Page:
Assistant physicist Sarah Wieghold meets with Naperville Central High School on Beam Day. For Beam Day, ESRP participants get to use the synchrotron X-ray scanning tunneling microscopy technique at the XTIP beamline, a joint venture between the CNM and the APS. (Image by Argonne Educational Programs and Outreach.)

Oak Lawn’s students received help from their Argonne mentor, Ben Diroll, an assistant scientist at the CNM. The students led the research themselves, having developed the entire research subject (studying chemical effects on plants) on their own; however, Diroll helped them use CNM tools to investigate their topic. He even took the extra time to familiarize himself with their focus to understand their research needs.

He evolved to match our project, rather than the other way around,” said Chris Repa, an Oak Lawn teacher who led the team. His willingness to go outside his comfort zone to help us was amazing.”

For his part, Diroll appreciates being able to mentor students for ESRP.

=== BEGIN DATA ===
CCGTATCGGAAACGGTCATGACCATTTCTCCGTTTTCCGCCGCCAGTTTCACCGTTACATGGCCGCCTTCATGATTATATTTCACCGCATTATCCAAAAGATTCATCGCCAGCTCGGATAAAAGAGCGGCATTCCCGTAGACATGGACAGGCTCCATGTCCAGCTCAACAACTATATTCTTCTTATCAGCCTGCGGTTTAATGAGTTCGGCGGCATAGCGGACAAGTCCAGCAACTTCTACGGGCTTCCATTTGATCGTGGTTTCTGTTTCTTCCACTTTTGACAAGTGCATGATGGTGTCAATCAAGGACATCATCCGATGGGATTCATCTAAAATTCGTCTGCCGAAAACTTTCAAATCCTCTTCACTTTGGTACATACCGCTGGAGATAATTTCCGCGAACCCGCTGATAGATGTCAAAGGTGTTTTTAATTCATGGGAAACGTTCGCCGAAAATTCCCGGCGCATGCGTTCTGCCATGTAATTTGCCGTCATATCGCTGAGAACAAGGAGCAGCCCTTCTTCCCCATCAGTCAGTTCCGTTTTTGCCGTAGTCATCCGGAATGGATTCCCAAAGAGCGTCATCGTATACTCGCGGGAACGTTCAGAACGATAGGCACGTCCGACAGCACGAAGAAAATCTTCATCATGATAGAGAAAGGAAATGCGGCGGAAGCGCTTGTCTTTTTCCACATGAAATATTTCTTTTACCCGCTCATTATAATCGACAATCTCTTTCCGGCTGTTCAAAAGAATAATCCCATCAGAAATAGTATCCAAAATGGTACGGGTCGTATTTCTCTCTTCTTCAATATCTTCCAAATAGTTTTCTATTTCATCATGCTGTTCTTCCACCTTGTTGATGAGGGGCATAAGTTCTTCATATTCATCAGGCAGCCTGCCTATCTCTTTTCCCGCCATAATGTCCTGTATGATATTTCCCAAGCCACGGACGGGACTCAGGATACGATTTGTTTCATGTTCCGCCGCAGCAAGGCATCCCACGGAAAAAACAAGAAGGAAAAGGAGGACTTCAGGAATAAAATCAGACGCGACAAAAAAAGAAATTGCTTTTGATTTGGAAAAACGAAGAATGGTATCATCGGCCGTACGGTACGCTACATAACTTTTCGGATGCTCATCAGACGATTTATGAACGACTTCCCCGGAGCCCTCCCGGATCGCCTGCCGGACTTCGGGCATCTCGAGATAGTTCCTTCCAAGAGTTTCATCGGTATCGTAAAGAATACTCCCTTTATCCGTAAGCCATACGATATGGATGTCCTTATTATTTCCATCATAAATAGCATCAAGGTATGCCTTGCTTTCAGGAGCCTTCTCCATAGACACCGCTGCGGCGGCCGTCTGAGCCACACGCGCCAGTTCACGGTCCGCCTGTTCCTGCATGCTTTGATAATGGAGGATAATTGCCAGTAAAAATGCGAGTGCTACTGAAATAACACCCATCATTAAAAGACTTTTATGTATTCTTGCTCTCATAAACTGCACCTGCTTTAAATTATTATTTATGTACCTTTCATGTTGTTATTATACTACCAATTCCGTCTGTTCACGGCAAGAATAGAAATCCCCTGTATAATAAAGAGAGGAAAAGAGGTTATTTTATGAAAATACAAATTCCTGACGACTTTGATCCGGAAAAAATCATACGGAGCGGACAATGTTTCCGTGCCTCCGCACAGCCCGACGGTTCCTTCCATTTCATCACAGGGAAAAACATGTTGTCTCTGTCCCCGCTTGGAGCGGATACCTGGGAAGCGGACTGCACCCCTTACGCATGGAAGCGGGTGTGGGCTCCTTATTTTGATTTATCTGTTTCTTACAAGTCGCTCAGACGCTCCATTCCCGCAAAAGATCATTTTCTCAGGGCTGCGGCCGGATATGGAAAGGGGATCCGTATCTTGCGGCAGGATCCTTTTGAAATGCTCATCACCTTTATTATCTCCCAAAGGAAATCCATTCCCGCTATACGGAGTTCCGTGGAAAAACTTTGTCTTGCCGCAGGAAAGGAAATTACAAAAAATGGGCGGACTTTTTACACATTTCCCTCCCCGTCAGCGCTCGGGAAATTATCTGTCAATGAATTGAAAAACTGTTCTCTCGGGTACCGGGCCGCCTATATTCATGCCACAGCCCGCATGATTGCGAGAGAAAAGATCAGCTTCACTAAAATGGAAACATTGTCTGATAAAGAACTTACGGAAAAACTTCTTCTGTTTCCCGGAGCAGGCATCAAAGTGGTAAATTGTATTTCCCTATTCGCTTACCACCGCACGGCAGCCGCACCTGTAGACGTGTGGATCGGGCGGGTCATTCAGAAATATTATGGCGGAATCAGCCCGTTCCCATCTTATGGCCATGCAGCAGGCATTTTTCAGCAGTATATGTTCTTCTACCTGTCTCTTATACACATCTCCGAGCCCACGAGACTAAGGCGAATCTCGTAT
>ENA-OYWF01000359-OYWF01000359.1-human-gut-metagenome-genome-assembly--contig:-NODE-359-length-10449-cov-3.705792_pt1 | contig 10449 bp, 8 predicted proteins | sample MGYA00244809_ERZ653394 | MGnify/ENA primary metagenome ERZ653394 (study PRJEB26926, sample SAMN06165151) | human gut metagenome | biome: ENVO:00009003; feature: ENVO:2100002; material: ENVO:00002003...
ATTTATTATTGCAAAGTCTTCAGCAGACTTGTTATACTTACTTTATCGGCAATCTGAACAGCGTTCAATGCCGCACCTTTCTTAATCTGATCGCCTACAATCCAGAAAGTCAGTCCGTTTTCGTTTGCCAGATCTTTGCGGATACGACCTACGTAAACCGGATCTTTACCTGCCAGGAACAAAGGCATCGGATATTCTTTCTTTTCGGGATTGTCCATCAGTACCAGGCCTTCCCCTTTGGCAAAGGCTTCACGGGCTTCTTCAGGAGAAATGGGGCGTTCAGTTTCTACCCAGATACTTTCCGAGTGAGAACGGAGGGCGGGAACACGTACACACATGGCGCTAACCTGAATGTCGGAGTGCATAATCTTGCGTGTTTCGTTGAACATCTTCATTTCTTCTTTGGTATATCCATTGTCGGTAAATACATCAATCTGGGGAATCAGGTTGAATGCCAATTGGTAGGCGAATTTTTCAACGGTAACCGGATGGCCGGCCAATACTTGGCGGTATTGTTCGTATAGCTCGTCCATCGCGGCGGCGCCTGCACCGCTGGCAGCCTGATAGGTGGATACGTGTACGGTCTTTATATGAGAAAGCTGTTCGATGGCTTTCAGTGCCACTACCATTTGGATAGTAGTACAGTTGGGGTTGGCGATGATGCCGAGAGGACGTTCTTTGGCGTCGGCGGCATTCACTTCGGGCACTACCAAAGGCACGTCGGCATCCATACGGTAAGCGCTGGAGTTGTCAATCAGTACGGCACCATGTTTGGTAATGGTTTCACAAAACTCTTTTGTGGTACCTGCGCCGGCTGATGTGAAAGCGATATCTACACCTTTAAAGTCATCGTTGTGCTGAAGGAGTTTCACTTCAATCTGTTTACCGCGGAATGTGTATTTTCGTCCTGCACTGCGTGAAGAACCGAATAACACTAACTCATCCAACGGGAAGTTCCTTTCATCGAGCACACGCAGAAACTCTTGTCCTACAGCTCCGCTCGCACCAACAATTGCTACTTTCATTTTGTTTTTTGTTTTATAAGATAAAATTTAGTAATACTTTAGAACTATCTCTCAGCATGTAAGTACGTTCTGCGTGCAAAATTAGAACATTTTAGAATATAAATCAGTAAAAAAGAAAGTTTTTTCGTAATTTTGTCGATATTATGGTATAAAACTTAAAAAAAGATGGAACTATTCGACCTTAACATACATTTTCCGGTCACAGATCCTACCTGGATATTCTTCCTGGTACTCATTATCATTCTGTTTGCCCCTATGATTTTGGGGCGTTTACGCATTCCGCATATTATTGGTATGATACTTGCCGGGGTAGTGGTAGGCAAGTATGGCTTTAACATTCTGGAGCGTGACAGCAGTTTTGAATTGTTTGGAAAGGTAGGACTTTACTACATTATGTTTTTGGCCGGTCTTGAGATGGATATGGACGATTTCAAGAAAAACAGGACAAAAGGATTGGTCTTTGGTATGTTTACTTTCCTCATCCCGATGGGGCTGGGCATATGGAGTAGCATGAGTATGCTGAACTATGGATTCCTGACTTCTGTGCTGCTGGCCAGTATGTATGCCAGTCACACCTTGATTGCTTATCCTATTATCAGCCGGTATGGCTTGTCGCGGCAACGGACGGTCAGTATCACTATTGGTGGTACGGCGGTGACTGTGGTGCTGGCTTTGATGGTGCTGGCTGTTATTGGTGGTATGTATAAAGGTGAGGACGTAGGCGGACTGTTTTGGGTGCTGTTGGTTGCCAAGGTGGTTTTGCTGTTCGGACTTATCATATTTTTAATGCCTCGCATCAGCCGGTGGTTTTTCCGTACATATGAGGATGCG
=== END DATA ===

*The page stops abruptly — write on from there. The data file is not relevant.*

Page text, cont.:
It’s good for the CNM — and other facilities at Argonne — to have more visibility with programs outside Argonne,” Diroll said. Mentoring students prepares them for STEM careers, benefitting science institutions and society as a whole in the long-run.”

Now in its 11th year, ESRP remains a key component of Argonne’s educational programs.

ESRP’s strength as a program grows every year thanks to the investment of our mentors in fostering our next generation of scientists,” said Argonne’s Learning Center program coordinator, Kelly Sturner. The participation of mentors from the CNM gives our teams an additional opportunity to explore more unique resources of our Lab.”

Assistant physicist Nozomi Shirato leads a virtual phone tour” of the XTIP beamline for Naperville Central High School on Beam Day. (Image by Argonne Educational Programs and Outreach.)